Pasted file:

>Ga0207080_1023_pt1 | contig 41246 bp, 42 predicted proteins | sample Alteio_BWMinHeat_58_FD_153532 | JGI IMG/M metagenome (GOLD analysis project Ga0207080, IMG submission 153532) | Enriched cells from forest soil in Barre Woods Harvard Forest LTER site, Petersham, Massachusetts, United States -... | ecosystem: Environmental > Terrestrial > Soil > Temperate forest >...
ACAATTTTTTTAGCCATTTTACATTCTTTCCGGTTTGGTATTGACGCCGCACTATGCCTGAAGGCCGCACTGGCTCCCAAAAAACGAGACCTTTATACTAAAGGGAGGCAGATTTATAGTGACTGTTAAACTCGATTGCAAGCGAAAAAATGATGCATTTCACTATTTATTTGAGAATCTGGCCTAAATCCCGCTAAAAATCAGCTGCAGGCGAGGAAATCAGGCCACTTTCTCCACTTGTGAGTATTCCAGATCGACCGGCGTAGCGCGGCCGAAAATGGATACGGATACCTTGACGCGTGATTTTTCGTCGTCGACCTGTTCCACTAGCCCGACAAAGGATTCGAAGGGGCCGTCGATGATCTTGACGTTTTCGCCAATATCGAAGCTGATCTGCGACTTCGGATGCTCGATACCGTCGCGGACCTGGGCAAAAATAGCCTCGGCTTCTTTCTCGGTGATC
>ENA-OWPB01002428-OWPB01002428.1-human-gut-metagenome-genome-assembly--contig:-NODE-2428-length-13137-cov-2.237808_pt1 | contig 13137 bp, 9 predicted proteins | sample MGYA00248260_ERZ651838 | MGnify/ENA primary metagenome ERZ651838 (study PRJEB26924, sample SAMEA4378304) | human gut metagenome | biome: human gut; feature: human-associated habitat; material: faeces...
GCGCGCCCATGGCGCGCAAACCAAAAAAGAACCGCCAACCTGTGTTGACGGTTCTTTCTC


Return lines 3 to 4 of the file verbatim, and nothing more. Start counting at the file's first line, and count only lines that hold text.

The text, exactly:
>ENA-OWPB01002428-OWPB01002428.1-human-gut-metagenome-genome-assembly--contig:-NODE-2428-length-13137-cov-2.237808_pt1 | contig 13137 bp, 9 predicted proteins | sample MGYA00248260_ERZ651838 | MGnify/ENA primary metagenome ERZ651838 (study PRJEB26924, sample SAMEA4378304) | human gut metagenome | biome: human gut; feature: human-associated habitat; material: faeces...
GCGCGCCCATGGCGCGCAAACCAAAAAAGAACCGCCAACCTGTGTTGACGGTTCTTTCTC